World War II hero James Robinson
By: Robert Gamboa, Board of Contributors, Waco Tribune-Herald
May 29, 2005
The Medal of Honor, America's highest award for combat valor, is awarded "for conspicuous gallantry and intrepidity at the risk of life, above and beyond the call of duty, in action involving actual conflict with an opposing armed force."
The deed must involve a clear risk of life.
The medal is only presented by the president and is awarded in the name of Congress.
President Harry S. Truman, himself a World War I combat veteran, once told a gathering of World War II Medal of Honor recipients: "I'd rather have this medal than be president."
Gen. George S. Patton told a man, as he placed one around the hero's neck: "I'd give my immortal soul for that medal."
Four hundred and sixty-four veterans earned the Medal of Honor in World War II — 324 in the Army, 57 in the Navy, 82 in the Marines and one in the Coast Guard.
Of that total, 266 of the medals were awarded posthumously.
That was the case with Army First Lt. James E. Robinson Jr. of Waco.
Born in Toledo, Ohio, he and his family moved to Mexia when he was 6. Two years later, they moved to Waco. He attended South Waco Elementary and South Junior High schools. He graduated from Waco High School on May 27, 1937.
Immediately after graduation, Robinson enlisted in the Army National Guard. Two years later, he would join the regular Army.
In the interim, he worked for the Waco Bone-Crow Co. as an artist and later for the former W.T. Grant Co. He had set his career goal to be a commercial artist. The impending war would ultimately alter his future.
Standing 5-11, blond-haired, blue-eyed, he was a member of the Catholic Church of the Assumption of Waco, today referred to as St. Mary's.
He married Vina Crawson, daughter of Mr. and Mrs. John Crawson, who resided at 2119 Alexander Ave. The new couple later would celebrate a new daughter, Martha Delores.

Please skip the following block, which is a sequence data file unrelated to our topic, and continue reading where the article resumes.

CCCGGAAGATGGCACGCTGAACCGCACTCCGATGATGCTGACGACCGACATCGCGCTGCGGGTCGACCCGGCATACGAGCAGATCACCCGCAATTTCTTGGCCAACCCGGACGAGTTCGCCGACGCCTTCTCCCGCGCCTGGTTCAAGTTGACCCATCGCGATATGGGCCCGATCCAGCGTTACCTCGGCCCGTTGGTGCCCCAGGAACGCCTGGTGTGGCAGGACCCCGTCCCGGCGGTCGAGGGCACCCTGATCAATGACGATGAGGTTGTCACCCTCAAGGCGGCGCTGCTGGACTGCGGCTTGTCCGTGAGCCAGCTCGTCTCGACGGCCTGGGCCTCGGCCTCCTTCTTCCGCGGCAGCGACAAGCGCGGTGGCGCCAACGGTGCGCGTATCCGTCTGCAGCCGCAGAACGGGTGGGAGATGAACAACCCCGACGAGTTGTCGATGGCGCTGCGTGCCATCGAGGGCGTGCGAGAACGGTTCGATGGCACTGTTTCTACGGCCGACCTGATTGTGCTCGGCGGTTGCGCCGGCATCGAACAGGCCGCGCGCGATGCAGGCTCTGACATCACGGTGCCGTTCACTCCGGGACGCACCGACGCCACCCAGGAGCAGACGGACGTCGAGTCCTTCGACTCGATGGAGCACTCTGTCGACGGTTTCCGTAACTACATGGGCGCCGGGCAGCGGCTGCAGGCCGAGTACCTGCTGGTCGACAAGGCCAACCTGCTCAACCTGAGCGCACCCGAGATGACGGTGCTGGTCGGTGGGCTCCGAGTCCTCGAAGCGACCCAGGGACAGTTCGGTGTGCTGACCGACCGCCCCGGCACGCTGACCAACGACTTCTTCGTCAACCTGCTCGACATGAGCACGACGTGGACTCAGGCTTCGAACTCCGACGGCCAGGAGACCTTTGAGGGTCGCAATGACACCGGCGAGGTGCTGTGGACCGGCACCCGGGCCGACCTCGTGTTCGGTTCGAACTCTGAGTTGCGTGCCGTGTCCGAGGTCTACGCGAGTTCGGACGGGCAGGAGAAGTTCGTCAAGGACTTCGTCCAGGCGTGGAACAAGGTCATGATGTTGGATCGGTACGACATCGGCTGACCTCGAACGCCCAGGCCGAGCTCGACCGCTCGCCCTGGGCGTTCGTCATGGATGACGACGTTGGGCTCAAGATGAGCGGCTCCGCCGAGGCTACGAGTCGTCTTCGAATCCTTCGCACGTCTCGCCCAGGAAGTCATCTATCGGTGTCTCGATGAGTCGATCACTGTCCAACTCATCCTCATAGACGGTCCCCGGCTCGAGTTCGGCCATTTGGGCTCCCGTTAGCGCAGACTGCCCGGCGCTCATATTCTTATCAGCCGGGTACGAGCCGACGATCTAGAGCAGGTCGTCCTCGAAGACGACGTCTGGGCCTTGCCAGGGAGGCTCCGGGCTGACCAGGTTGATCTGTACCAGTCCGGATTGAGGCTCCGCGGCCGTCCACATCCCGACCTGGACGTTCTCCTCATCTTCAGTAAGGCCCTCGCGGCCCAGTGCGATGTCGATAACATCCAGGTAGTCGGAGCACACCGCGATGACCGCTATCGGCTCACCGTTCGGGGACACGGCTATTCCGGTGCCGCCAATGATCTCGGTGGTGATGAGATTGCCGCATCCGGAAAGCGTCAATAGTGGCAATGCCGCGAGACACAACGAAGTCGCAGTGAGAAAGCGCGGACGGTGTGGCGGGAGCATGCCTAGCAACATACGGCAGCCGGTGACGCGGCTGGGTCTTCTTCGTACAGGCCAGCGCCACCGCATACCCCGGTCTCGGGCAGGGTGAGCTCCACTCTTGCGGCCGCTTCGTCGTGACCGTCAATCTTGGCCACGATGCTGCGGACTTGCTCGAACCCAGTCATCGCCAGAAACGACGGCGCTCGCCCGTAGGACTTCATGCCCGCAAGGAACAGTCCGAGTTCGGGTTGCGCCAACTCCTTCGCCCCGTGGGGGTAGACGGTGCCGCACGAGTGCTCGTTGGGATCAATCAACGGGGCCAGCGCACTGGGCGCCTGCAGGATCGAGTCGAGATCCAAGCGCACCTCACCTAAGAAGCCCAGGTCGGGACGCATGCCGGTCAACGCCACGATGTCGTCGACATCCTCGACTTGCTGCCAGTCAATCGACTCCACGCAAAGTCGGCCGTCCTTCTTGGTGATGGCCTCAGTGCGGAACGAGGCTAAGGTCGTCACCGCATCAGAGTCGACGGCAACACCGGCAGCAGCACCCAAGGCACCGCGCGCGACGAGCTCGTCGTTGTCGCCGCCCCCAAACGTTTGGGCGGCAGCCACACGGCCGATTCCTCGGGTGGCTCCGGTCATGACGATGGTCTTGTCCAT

With an increasing demand for artillery officers at the outbreak of World War II, Jimmy joined field artillery officer candidate school, where he earned his second lieutenant's bars.
Unbeknownst to them, Jimmy and Vina's final kiss would be on Christmas Day 1944, at Camp Van Dorn, Miss. There he bid his farewell to his wife and 2-year daughter.
He shipped out to the ETO (European Theater of Operations) with the 63rd Infantry Division. The final offensive against Germany lay ahead in places from Sarreguemines through the Rhineland (Siegfried Line) to Worms, Mannheim, Heidelberg, Gunzburg and Landsberg, Germany.
A month after arriving at the European theater, Robinson was in the thick of it in Saar Valley with Battery A, 861st Field Artillery Battalion.
Objective: to prevent the enemy from demolishing the bridges of the Baar-Moselle-Rhine River triangle that would play an important part in the Battle of the Saar. The Allies would fight to contain and then destroy the forces of Hitler's final offensive in the West.
Jimmy was already steeled to harsh battle conditions. He had earned a Bronze Star and a Purple Heart.
On April 6, 1945, the insanity of war was taking its final toll on the Germans. Lt. Robinson, 23, a field artillery forward observer attached to Company A, 253rd Infantry, 63rd Infantry Division had maneuvered his unit through areas of heavy artillery, mortar and machine-gun fire.
The attack was now against strong enemy positions in the vicinity of Untergriesheim.
Eight hours of fierce machine gun and mortar fire that swept the open terrain had all but decimated Company A, robbing it of its commanding officer and most of its personnel.
The only ones left were Lt. Robinson, a few uninjured riflemen and some walking wounded. Inspired by Robinson's example, his comrades advanced in the face of savage enemy fire. He fired at enemy emplacements with such devastating rifle and pistol accuracy that he killed 10 enemies and destroyed their machine guns.
Though exhausted, the soldiers got orders to seize the defended town of Kressbach. Robinson went to each of the 19 remaining survivors with cheering words, instilling courage and renewed strength. Then the little band moved forward once more.
In the advance, a shell fragment tore into his throat. Bleeding profusely, he refused medical attention. He continued to direct supporting artillery fire.
Finally, the lieutenant was unable to speak. But he and his men had succeeded in routing the enemy. The town was taken and secured.
Robinson slowly walked nearly two miles to an aid station, where he died of his wound. His Medal of Honor was awarded to his wife at a ceremony in Dallas on Dec. 22, 1945, almost a year to the day from when they shared their parting farewell.
First Lt. James E. Robinson Jr. (World War II), US Army, Battery A, 861st Field Artillery Battalion, 63rd Infantry Division, is buried in Section T, Grave 98 at Fort Sam Houston National Cemetery, San Antonio.
Welcome Home First Lieutenant James E. Robinson Jr.
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